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Hunger-Based Poverty Trap a Myth?

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Annie Ebert

on 13 February 2015

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Transcript of Hunger-Based Poverty Trap a Myth?

The Myth of the Hunger-Based Poverty Trap
Annie Ebert
5 December 2014

There is a stronger relationship between income and micro-nutrient intake than there is between income and caloric intake.
As micro-nutrient intake increases, productivity increases, and therefore, so does income.
Hypotheses

I.V. (caloric intake): types of food consumed (protein, carbohydrate, fat, vegetables, etc); index of micronutrient intake (Vitamin A, Vitamin B-12, & Iron)

D.V. (productivity): income, type of wage (flat vs. salary), & per capita GDP
Operationalization/Indicators
How effective is the hunger-based poverty trap in explaining why malnourishment persists today?
Research Question
Quantitative
Aggregate Data of HDI values for low developed countries
Survey Research in Eastern Africa-- societal behavior-- (type of income, amount spent on food, & what food is consumed in largest amounts)
Qualitative
Direct observation of people's eating habits, spending habits, and state of health
Research Methods
Concepts:
1. Hunger-Based Poverty Trap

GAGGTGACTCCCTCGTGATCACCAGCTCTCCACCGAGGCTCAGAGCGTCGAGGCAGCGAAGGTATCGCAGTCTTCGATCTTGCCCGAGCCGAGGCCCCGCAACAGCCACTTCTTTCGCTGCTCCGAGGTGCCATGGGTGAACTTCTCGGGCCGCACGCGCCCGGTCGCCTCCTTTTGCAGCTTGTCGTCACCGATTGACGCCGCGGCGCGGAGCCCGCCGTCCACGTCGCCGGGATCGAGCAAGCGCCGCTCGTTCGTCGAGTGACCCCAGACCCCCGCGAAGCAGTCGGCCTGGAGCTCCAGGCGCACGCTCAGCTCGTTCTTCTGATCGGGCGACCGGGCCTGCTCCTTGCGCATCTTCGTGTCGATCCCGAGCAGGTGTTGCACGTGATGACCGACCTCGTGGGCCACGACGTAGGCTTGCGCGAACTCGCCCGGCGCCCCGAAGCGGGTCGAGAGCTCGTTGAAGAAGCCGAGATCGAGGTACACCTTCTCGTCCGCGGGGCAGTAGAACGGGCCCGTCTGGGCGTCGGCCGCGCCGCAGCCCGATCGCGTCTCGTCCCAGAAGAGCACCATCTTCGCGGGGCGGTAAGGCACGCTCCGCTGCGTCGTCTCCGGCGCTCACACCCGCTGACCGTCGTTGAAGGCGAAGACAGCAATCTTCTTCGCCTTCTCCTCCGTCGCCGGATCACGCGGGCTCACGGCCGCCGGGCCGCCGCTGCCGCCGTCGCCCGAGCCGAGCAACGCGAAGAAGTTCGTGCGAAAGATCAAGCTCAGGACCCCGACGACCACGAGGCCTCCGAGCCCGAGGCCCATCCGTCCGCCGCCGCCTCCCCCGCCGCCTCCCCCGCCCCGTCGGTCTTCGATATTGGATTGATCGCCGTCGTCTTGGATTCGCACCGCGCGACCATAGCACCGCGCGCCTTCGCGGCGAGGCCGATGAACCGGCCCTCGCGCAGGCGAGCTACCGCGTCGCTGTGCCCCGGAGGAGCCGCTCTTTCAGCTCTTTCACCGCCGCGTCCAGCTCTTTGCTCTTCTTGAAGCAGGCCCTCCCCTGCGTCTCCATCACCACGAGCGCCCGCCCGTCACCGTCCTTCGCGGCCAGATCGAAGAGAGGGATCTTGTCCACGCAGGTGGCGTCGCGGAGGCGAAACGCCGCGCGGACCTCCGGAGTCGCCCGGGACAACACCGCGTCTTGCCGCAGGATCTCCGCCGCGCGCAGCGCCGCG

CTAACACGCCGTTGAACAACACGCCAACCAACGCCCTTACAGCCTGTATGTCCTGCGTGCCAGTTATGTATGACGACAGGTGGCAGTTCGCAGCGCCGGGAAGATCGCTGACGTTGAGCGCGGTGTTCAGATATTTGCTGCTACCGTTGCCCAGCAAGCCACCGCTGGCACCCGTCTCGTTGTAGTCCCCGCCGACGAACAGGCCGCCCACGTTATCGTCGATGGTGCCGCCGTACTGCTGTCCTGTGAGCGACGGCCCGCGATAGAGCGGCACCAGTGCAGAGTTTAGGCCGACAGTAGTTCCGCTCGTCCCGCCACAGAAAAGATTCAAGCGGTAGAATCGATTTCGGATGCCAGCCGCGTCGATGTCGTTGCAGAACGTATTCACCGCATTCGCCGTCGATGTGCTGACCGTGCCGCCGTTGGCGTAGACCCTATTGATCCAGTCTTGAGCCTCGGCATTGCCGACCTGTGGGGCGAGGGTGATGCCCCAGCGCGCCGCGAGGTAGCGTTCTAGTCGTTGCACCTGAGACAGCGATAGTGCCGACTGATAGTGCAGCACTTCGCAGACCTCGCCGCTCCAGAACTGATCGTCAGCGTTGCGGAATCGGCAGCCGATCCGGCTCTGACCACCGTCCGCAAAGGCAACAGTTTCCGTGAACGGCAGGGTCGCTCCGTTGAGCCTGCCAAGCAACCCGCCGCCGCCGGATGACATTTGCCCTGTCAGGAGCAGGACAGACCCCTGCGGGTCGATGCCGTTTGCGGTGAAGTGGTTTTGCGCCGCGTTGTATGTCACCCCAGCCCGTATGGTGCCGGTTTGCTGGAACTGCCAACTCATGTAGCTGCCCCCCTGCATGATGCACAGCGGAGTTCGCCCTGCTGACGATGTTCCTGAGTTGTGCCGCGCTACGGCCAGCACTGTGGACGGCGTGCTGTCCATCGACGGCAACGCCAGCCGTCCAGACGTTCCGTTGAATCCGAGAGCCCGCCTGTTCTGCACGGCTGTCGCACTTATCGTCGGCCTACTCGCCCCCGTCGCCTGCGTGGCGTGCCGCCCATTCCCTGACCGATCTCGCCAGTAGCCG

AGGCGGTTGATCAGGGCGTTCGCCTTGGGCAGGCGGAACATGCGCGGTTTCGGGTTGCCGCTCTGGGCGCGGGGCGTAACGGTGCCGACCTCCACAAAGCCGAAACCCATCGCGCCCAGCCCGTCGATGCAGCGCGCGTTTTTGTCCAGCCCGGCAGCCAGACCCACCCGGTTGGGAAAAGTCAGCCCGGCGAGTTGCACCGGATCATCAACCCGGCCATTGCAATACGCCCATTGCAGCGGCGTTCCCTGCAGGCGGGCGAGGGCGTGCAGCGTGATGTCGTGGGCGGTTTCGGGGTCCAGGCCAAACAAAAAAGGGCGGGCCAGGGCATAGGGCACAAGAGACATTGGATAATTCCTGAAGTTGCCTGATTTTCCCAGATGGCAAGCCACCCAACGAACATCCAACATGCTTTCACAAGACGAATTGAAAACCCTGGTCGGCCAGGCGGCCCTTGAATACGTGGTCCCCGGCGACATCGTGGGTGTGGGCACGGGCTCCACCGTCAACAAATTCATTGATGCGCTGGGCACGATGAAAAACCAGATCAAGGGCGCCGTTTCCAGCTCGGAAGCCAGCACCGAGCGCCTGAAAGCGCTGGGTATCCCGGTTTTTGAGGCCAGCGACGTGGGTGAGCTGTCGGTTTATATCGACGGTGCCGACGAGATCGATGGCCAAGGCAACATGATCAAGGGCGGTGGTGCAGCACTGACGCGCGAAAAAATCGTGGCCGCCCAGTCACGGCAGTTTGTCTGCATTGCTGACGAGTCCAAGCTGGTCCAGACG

"The poor cannot afford to eat enough; this makes them less productive and keeps them poor" (Banerjee et al. 2011).
2. Malnourishment
The human body needs a certain number of calories just to survive, but at some point, it is not caloric intake alone that keeps you healthy, but micronutrient intake
When the diet does not provide adequate calories or protein for growth or maintenance; the inability to fully utilize the food eaten due to illness (UNICEF)

THEORIES
The idea of a hunger-based poverty trap is an ineffective reasoning that assumes an increase in calories (quantity of food) leads to an increase in productivity.
doesn't account for micronutrients
A hunger-based poverty trap does explain why malnourishment persists because the poor get poorer, and the rich get richer and eat even better, and get stronger and even richer, and the gap keeps increasing (Banerjee et al. 2011).
Variables
Independent variable: caloric intake; micro-nutrient intake
Dependent variable: productivity (and therefore income)
Caloric intake --> productivity --> income vs.
M.N intake (an index)--> productivity--> income
Other factors: education and cultural practices
Expected Results

Difference between effect of caloric intake & micro-nutrient intake on productivity & income
Children who receive proper nutrients in utero or during early childhood will earn more money every year of his/her life (Baird et al. 2010)
The first MDG is "to eradicate extreme poverty and hunger" (UN.org).
Assumption that poverty comes from hunger
Human Development Index:
Based of three things
life expectancy at birth
educational attainment (adult literacy rate)
income (GDP per-capita)
Conclusion-- We need to prioritize:

Developing ways of packing food that people already like to eat (and are readily available) with additional nutrients
Coming up with new strains of nutritious and tasty crops that can be grown in a wider range of environments
Expected Findings
Full transcript